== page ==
Career Path: Home Depot exec makes 'crazy good turn' to podcasts | Crain's Portland

Career Path: Home Depot exec makes 'crazy good turn' to podcasts

Brad Shaw knows a thing or two about nonprofits. He spent decades working with them during his career at Home Depot and liked what he saw so much, he decided to start one of his own upon retirement. Shaw is now on his second season as host of Crazy Good Turns, a podcast that celebrates the work of nonprofits (and is a nonprofit itself.)

Each episode tells the story of a different organization, with subjects ranging from veteran placement programs to playground construction. Shaw and his partner, Frank Blake, who is also the former CEO of Home Depot, came up with the idea to try audio storytelling over coffee. They quickly set up shop under funding through Blake's family foundation and haven't looked back since.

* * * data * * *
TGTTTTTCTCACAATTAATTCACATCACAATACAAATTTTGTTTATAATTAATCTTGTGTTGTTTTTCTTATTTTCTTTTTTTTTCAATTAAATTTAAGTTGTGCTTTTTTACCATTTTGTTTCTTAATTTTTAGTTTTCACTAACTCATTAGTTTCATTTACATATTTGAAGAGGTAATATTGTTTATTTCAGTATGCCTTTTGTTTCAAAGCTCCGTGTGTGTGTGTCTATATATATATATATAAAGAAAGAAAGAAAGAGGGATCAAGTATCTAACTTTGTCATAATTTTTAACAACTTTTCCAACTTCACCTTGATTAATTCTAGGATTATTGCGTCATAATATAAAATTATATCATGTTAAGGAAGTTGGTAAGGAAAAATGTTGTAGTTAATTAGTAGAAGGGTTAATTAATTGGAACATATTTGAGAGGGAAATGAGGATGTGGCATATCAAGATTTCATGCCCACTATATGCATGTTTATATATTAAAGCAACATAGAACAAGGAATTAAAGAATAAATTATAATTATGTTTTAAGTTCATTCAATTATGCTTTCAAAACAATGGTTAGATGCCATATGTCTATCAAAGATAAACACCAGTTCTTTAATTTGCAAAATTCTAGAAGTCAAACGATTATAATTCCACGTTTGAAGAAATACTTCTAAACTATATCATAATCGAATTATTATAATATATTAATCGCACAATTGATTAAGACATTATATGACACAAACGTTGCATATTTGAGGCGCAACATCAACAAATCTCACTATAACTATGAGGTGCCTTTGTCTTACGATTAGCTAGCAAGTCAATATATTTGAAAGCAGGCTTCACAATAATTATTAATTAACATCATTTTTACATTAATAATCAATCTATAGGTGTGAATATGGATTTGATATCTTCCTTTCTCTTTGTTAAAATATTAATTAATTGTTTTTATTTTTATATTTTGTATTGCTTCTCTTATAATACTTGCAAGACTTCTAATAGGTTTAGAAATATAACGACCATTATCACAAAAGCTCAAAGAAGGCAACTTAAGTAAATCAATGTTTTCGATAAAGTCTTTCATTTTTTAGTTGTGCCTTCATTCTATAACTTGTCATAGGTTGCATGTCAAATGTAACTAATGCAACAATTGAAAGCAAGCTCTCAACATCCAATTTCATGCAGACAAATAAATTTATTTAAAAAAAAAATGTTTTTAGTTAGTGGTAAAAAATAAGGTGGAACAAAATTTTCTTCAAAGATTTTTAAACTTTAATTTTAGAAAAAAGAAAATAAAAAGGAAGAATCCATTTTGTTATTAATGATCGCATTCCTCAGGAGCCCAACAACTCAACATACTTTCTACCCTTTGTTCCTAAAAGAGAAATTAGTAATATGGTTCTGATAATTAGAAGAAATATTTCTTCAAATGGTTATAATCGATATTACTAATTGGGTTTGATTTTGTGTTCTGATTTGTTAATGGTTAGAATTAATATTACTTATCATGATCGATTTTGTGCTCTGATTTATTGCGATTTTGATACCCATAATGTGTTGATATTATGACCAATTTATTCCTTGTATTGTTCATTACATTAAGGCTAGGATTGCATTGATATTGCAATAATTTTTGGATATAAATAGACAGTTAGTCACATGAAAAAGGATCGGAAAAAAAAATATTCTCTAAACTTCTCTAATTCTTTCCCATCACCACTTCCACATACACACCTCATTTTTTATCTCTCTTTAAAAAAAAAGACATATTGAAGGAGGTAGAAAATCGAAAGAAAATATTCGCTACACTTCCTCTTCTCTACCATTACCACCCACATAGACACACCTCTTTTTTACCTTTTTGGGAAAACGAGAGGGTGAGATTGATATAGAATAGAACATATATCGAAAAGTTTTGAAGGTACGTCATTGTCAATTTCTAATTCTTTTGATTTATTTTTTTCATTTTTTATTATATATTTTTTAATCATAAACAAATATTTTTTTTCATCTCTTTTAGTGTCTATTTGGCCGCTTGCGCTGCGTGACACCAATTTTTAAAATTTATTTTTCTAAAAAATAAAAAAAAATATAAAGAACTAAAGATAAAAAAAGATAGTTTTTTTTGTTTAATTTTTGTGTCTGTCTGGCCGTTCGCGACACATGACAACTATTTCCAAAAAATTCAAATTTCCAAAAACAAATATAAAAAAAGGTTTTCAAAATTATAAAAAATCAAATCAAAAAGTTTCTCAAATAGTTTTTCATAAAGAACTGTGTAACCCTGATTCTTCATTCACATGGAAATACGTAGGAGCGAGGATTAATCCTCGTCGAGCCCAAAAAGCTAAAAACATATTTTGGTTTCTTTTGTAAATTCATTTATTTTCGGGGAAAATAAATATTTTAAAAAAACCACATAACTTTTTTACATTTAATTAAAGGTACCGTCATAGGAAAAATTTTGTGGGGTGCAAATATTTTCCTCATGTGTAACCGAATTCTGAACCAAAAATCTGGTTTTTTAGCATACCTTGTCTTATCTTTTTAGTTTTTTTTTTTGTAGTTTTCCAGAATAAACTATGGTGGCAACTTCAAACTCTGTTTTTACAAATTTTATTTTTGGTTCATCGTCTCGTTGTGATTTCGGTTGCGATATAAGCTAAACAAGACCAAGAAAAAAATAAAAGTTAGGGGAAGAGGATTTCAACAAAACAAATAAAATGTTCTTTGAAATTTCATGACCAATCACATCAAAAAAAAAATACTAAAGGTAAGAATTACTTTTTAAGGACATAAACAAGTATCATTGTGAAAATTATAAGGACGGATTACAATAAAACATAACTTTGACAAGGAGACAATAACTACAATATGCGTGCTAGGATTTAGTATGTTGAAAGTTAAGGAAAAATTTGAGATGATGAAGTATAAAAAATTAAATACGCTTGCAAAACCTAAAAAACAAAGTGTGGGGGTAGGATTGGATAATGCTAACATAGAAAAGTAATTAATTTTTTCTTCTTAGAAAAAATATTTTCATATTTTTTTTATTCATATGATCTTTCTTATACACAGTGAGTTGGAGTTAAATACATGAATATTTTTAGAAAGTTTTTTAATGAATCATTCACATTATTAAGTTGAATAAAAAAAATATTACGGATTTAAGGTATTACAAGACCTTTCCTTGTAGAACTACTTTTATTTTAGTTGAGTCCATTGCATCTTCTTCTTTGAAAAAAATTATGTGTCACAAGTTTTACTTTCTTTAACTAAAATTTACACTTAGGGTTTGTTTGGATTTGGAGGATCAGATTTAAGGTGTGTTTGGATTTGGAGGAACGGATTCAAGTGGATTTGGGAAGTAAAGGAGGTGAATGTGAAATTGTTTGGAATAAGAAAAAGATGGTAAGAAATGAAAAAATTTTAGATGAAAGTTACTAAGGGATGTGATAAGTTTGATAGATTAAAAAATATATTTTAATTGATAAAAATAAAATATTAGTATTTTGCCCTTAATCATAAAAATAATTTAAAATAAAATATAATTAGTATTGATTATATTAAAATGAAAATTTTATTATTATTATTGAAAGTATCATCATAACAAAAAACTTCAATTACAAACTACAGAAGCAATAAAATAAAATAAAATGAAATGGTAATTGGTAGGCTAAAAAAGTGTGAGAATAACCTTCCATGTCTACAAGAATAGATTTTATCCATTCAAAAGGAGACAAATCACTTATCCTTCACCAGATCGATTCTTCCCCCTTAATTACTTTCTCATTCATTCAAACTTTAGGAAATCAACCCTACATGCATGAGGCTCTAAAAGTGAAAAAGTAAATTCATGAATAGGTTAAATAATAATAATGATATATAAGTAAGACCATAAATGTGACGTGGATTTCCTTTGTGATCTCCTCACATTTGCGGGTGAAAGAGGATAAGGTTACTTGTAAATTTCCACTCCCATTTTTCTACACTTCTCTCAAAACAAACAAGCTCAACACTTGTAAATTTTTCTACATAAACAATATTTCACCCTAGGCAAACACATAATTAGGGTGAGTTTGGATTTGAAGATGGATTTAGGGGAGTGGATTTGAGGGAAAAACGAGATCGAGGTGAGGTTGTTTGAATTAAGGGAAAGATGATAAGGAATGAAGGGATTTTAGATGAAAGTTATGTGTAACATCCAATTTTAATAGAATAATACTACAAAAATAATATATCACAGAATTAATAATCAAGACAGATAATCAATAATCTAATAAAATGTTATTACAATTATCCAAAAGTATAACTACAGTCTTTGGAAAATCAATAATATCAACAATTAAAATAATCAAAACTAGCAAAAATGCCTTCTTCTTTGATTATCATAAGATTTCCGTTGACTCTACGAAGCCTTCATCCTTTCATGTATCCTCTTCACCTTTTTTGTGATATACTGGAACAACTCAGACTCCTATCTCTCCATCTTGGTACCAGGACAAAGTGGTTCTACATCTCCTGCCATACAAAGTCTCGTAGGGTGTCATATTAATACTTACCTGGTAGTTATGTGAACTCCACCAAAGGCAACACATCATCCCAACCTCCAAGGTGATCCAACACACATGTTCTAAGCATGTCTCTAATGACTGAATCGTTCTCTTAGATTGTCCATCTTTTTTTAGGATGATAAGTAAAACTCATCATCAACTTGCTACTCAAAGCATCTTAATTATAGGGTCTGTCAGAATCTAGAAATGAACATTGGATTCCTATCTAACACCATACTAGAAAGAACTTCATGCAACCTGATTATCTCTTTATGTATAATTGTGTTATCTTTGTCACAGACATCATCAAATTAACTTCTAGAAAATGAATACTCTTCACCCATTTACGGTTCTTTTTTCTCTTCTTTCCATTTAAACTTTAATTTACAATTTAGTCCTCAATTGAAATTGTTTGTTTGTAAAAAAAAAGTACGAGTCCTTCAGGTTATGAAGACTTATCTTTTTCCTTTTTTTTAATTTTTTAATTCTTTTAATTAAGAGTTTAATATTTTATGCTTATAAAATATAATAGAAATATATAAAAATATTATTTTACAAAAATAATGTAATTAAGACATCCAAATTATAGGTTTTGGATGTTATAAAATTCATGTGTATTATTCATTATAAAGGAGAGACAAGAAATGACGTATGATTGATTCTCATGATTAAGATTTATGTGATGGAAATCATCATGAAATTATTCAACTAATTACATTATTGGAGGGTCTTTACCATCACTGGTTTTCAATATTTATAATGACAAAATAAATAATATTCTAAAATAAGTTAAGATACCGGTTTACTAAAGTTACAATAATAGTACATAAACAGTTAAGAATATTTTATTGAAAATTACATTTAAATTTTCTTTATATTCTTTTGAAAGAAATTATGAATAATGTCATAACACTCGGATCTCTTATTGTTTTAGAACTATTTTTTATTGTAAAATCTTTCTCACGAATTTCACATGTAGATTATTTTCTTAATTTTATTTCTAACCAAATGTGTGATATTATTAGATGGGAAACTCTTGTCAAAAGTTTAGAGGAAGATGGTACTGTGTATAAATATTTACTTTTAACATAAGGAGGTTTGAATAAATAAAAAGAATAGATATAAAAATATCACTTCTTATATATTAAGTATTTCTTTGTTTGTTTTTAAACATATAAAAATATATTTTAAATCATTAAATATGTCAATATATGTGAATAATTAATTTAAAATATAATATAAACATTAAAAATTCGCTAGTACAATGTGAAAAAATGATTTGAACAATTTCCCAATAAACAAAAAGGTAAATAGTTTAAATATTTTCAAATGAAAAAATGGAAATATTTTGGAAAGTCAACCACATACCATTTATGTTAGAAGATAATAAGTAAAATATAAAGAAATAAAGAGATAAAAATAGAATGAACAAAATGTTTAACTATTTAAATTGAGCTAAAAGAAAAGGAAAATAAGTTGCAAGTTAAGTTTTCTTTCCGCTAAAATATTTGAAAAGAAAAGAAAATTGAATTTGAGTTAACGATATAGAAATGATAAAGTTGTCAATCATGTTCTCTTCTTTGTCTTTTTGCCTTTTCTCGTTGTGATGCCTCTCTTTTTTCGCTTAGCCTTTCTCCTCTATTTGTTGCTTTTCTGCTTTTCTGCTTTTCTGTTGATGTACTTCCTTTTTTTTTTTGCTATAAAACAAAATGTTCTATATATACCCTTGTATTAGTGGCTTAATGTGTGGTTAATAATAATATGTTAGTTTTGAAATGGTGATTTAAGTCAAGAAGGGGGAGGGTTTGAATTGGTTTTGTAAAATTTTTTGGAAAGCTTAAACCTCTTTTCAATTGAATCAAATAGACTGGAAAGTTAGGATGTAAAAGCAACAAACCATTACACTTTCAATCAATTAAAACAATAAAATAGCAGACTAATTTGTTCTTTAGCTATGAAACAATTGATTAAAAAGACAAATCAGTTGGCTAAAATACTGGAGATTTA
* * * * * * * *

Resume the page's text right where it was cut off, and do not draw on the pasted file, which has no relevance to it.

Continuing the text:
Shaw spoke with Crain's about his time in the corporate world and what led him to fall in love with nonprofits of all kinds.

Q: How did you go from working a C-level corporate job to running a nonprofit podcast?

Shaw: The job I had at at Home Depot was head of corporate communications and external affairs, which I had for just over 11 years. That included everything you would expect in that traditional job title, including all of our proactive marketing, public relations and media placement. But I also had our foundation and corporate giving and philanthropy and all of our corporate volunteers. Through that experience I got pretty familiar with the nonprofit world and sat on several boards and oversaw tens of millions of dollars of funding to nonprofits across the country. So I got very familiar with how nonprofits work and what their stories are.